In his more recent work, though, The Grand Design, Hawking argues, that the Big Bang, rather than resulting from the intervention of a divine being, was due to the law of gravity. Thus the science has won the day after all.

But the science can also acquire a quality of a god-like omniscience, even though it may be projected into the future. A proponent of such attitude is a militant atheist, Richard Dawkins, the author of The God Delusion. He attacks the ignorance of believers who when faced with gaps in scientific [understanding][1], call upon a divine interventions. Dawkins upholds belief in the power of science. According to him the existing gaps in knowledge are narrowing, and the science will ultimately come up with totally rational, naturalistic explanations.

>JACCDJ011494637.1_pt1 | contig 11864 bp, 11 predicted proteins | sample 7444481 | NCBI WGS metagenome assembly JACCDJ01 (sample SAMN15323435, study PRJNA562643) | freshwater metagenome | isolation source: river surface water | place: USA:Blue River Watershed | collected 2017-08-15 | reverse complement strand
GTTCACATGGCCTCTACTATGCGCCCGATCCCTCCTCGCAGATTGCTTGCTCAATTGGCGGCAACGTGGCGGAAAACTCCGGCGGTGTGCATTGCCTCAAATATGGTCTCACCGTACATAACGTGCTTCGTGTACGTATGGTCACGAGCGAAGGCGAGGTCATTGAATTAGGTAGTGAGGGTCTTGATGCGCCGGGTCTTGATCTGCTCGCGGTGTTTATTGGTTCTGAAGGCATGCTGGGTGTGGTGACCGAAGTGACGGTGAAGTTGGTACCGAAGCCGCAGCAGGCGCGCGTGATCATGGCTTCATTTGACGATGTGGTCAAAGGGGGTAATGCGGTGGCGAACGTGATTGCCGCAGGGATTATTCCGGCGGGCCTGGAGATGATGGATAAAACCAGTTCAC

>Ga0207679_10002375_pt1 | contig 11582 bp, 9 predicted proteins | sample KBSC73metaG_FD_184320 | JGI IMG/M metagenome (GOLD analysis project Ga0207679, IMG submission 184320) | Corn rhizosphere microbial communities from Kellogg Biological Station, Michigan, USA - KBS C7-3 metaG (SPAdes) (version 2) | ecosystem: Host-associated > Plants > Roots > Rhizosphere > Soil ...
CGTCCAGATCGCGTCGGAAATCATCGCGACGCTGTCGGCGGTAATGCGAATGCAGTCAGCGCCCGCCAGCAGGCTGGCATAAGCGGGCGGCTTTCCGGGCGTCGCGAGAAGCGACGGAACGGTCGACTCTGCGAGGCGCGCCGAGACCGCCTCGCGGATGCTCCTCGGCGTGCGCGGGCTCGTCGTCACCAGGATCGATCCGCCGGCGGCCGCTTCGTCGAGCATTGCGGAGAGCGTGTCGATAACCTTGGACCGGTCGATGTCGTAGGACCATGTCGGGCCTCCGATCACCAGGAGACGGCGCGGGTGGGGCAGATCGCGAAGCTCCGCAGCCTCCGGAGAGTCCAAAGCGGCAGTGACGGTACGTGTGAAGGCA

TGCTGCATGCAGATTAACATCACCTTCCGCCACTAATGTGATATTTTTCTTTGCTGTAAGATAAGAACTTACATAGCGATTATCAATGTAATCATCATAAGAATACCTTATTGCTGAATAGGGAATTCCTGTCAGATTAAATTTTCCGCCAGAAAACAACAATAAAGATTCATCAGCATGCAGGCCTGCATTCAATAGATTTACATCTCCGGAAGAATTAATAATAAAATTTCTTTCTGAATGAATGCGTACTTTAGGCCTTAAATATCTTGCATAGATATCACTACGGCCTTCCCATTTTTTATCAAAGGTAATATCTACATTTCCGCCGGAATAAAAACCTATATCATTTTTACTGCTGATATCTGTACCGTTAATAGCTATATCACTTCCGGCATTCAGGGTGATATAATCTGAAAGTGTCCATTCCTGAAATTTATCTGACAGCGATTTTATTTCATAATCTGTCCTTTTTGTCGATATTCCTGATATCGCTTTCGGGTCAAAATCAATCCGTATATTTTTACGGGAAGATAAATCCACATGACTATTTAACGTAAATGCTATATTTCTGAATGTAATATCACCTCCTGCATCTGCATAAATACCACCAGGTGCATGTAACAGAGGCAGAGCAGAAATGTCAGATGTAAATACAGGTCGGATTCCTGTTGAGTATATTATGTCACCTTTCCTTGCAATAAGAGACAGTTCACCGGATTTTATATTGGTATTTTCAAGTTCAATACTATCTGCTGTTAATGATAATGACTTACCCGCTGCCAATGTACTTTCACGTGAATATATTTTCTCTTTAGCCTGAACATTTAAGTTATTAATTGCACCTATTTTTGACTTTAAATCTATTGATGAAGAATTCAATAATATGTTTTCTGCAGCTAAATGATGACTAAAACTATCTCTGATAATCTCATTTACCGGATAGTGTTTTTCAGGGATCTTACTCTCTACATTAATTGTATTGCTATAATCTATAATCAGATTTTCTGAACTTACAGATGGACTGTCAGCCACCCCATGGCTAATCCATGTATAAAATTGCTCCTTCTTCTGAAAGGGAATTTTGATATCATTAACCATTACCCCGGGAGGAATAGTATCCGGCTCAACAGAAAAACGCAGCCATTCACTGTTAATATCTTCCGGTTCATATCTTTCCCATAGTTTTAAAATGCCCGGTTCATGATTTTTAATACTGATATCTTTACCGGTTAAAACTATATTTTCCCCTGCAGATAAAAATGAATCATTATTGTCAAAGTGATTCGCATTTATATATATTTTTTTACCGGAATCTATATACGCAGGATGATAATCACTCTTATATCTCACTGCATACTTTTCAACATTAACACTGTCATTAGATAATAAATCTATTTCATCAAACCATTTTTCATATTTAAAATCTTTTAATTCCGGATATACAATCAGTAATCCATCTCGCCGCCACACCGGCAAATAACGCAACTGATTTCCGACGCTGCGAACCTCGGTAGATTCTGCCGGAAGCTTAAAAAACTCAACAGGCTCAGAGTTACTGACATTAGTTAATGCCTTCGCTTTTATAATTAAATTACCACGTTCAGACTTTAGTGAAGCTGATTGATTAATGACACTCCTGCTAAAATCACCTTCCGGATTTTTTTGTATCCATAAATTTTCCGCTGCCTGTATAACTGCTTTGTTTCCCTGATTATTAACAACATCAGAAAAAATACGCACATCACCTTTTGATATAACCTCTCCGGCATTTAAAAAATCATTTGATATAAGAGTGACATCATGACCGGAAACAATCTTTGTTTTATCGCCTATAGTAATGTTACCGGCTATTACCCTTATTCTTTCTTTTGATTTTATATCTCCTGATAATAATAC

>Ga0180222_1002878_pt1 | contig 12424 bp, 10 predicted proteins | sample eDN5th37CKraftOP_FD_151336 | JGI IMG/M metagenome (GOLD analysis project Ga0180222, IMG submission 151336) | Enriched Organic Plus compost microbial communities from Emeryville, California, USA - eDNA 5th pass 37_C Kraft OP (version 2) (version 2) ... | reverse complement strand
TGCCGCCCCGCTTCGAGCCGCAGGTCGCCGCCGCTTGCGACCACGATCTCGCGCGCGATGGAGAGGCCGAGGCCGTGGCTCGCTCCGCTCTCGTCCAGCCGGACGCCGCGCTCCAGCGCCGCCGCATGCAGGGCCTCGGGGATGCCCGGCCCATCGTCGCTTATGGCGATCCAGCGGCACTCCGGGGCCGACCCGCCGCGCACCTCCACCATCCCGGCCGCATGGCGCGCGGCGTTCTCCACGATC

It is not always easy to find confirmation for such optimistically rationalistic view, even in the realm of natural sciences. Maintaing that position is even more difficult when we are faced with mysteries of human mind and with our gaps in understanding them. Thats perhaps why is difficult for the patients but also for the analyst to do completely without some kind of gods.

For the patient with alpha dysfunction, the absence becomes an intolerable abyss of uncertainty , cracks in relatedness open a painful chasm, and gaps in understanding are persecuting. To deal with an emerging monster of the deep, a god-of-the gaps is created. Once its reign is established it can dominate the psyche and is hard do dislodge.